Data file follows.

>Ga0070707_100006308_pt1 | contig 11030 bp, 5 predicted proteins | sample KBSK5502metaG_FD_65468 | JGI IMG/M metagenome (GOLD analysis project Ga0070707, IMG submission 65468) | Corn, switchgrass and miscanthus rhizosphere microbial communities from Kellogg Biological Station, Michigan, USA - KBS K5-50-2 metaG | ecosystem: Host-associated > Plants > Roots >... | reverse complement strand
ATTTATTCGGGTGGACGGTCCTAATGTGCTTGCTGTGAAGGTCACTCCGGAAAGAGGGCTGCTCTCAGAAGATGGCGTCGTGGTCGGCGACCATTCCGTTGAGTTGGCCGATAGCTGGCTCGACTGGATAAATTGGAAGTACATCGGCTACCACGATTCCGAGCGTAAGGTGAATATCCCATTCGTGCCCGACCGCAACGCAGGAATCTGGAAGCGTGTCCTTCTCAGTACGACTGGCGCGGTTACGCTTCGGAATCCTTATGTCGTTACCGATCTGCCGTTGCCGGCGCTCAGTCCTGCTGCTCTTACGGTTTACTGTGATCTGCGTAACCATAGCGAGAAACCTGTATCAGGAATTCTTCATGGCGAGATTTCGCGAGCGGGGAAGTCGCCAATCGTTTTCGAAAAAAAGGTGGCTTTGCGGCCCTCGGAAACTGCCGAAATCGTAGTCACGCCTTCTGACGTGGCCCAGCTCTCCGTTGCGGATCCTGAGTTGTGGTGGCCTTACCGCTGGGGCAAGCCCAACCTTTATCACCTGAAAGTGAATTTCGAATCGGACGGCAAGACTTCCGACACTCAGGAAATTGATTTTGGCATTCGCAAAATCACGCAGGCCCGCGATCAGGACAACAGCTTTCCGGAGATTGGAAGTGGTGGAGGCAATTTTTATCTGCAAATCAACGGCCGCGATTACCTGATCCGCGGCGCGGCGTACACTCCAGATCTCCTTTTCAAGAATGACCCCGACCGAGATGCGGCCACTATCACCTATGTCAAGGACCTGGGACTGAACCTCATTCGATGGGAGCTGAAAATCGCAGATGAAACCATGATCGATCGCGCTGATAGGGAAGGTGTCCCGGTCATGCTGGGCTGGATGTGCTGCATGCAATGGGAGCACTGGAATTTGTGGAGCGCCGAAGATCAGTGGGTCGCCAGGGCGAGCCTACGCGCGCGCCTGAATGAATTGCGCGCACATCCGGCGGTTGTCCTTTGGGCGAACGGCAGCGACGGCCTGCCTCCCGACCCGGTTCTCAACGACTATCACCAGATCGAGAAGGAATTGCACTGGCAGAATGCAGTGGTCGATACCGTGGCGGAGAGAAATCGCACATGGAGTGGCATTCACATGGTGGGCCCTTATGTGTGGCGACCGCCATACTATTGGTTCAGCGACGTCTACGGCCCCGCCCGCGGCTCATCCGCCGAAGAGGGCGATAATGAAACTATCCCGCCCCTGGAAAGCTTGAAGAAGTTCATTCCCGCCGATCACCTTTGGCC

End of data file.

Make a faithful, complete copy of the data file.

>Ga0070707_100006308_pt1 | contig 11030 bp, 5 predicted proteins | sample KBSK5502metaG_FD_65468 | JGI IMG/M metagenome (GOLD analysis project Ga0070707, IMG submission 65468) | Corn, switchgrass and miscanthus rhizosphere microbial communities from Kellogg Biological Station, Michigan, USA - KBS K5-50-2 metaG | ecosystem: Host-associated > Plants > Roots >... | reverse complement strand
ATTTATTCGGGTGGACGGTCCTAATGTGCTTGCTGTGAAGGTCACTCCGGAAAGAGGGCTGCTCTCAGAAGATGGCGTCGTGGTCGGCGACCATTCCGTTGAGTTGGCCGATAGCTGGCTCGACTGGATAAATTGGAAGTACATCGGCTACCACGATTCCGAGCGTAAGGTGAATATCCCATTCGTGCCCGACCGCAACGCAGGAATCTGGAAGCGTGTCCTTCTCAGTACGACTGGCGCGGTTACGCTTCGGAATCCTTATGTCGTTACCGATCTGCCGTTGCCGGCGCTCAGTCCTGCTGCTCTTACGGTTTACTGTGATCTGCGTAACCATAGCGAGAAACCTGTATCAGGAATTCTTCATGGCGAGATTTCGCGAGCGGGGAAGTCGCCAATCGTTTTCGAAAAAAAGGTGGCTTTGCGGCCCTCGGAAACTGCCGAAATCGTAGTCACGCCTTCTGACGTGGCCCAGCTCTCCGTTGCGGATCCTGAGTTGTGGTGGCCTTACCGCTGGGGCAAGCCCAACCTTTATCACCTGAAAGTGAATTTCGAATCGGACGGCAAGACTTCCGACACTCAGGAAATTGATTTTGGCATTCGCAAAATCACGCAGGCCCGCGATCAGGACAACAGCTTTCCGGAGATTGGAAGTGGTGGAGGCAATTTTTATCTGCAAATCAACGGCCGCGATTACCTGATCCGCGGCGCGGCGTACACTCCAGATCTCCTTTTCAAGAATGACCCCGACCGAGATGCGGCCACTATCACCTATGTCAAGGACCTGGGACTGAACCTCATTCGATGGGAGCTGAAAATCGCAGATGAAACCATGATCGATCGCGCTGATAGGGAAGGTGTCCCGGTCATGCTGGGCTGGATGTGCTGCATGCAATGGGAGCACTGGAATTTGTGGAGCGCCGAAGATCAGTGGGTCGCCAGGGCGAGCCTACGCGCGCGCCTGAATGAATTGCGCGCACATCCGGCGGTTGTCCTTTGGGCGAACGGCAGCGACGGCCTGCCTCCCGACCCGGTTCTCAACGACTATCACCAGATCGAGAAGGAATTGCACTGGCAGAATGCAGTGGTCGATACCGTGGCGGAGAGAAATCGCACATGGAGTGGCATTCACATGGTGGGCCCTTATGTGTGGCGACCGCCATACTATTGGTTCAGCGACGTCTACGGCCCCGCCCGCGGCTCATCCGCCGAAGAGGGCGATAATGAAACTATCCCGCCCCTGGAAAGCTTGAAGAAGTTCATTCCCGCCGATCACCTTTGGCC